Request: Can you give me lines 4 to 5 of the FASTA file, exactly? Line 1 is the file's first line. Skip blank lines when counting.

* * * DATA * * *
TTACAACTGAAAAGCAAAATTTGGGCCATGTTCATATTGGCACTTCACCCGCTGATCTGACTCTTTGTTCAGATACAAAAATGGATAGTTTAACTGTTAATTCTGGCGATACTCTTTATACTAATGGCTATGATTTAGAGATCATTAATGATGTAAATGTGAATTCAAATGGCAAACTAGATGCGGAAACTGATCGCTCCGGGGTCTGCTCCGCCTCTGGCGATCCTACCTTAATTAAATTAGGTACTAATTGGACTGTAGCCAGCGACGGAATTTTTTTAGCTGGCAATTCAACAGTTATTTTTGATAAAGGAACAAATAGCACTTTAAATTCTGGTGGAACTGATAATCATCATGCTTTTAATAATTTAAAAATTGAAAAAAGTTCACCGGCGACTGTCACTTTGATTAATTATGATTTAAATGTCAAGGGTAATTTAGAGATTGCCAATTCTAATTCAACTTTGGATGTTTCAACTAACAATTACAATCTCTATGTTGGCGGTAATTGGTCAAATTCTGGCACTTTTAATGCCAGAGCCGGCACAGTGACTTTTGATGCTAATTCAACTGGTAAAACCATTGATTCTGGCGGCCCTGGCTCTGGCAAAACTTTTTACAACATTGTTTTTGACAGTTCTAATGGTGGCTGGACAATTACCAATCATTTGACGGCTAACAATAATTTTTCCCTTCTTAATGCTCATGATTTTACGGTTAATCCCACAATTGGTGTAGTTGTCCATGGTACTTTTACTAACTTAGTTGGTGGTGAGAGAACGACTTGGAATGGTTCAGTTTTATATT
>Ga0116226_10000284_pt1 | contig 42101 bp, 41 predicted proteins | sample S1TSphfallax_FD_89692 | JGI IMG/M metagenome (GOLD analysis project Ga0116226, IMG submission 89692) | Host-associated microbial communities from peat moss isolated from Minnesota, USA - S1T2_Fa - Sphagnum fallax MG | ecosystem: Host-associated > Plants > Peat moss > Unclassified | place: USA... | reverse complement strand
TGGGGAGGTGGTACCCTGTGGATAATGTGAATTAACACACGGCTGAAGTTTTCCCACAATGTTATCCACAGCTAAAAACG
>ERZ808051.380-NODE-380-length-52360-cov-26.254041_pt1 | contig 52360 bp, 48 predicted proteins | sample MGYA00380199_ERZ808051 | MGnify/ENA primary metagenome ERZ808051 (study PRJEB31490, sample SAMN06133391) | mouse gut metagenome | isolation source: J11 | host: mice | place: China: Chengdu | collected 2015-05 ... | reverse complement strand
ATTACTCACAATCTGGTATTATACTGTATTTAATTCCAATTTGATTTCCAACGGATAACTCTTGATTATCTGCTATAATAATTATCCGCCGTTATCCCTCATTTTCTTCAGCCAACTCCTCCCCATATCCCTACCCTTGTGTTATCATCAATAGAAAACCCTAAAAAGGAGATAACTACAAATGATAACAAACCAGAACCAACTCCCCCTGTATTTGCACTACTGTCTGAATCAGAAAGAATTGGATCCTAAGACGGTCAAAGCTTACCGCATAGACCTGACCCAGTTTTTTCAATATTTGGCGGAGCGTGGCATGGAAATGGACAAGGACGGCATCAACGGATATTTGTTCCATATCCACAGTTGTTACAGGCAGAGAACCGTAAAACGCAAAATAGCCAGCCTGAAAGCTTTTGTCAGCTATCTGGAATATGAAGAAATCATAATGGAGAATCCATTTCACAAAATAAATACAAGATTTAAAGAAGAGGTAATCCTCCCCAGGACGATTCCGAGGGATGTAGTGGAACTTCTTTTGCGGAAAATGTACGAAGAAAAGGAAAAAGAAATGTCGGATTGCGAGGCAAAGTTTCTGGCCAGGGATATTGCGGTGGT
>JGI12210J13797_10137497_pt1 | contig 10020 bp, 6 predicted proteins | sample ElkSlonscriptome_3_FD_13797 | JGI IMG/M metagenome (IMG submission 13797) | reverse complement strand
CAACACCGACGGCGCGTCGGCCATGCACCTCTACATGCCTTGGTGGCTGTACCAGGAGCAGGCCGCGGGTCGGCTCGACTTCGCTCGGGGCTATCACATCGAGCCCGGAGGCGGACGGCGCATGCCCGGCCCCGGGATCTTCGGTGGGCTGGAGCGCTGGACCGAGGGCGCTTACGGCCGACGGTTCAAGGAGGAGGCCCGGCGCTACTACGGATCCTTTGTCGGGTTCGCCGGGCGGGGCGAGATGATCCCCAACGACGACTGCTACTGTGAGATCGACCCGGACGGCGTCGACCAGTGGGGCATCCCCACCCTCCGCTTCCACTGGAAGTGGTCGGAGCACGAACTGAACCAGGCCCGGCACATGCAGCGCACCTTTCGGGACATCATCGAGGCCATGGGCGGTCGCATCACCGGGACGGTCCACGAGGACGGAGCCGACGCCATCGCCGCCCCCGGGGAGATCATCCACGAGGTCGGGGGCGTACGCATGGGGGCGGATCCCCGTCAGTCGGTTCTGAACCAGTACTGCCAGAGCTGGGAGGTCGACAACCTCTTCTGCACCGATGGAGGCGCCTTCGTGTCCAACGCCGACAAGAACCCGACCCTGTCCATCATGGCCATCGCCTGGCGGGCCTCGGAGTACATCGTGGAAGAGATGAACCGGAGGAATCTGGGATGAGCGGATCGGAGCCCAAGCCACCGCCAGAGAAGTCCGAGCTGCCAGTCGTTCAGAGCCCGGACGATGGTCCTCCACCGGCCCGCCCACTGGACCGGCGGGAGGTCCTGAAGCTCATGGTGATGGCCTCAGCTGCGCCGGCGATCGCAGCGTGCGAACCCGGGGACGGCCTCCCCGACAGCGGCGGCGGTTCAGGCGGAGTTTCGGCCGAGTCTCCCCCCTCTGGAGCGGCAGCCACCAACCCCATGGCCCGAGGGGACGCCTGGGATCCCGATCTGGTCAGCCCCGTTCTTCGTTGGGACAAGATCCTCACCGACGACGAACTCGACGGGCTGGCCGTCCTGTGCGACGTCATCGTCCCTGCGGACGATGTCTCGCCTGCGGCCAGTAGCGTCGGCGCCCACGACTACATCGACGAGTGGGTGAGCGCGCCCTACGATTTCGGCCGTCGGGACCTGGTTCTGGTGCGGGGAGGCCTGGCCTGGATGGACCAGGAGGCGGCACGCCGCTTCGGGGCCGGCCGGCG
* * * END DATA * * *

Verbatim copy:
>ERZ808051.380-NODE-380-length-52360-cov-26.254041_pt1 | contig 52360 bp, 48 predicted proteins | sample MGYA00380199_ERZ808051 | MGnify/ENA primary metagenome ERZ808051 (study PRJEB31490, sample SAMN06133391) | mouse gut metagenome | isolation source: J11 | host: mice | place: China: Chengdu | collected 2015-05 ... | reverse complement strand
ATTACTCACAATCTGGTATTATACTGTATTTAATTCCAATTTGATTTCCAACGGATAACTCTTGATTATCTGCTATAATAATTATCCGCCGTTATCCCTCATTTTCTTCAGCCAACTCCTCCCCATATCCCTACCCTTGTGTTATCATCAATAGAAAACCCTAAAAAGGAGATAACTACAAATGATAACAAACCAGAACCAACTCCCCCTGTATTTGCACTACTGTCTGAATCAGAAAGAATTGGATCCTAAGACGGTCAAAGCTTACCGCATAGACCTGACCCAGTTTTTTCAATATTTGGCGGAGCGTGGCATGGAAATGGACAAGGACGGCATCAACGGATATTTGTTCCATATCCACAGTTGTTACAGGCAGAGAACCGTAAAACGCAAAATAGCCAGCCTGAAAGCTTTTGTCAGCTATCTGGAATATGAAGAAATCATAATGGAGAATCCATTTCACAAAATAAATACAAGATTTAAAGAAGAGGTAATCCTCCCCAGGACGATTCCGAGGGATGTAGTGGAACTTCTTTTGCGGAAAATGTACGAAGAAAAGGAAAAAGAAATGTCGGATTGCGAGGCAAAGTTTCTGGCCAGGGATATTGCGGTGGT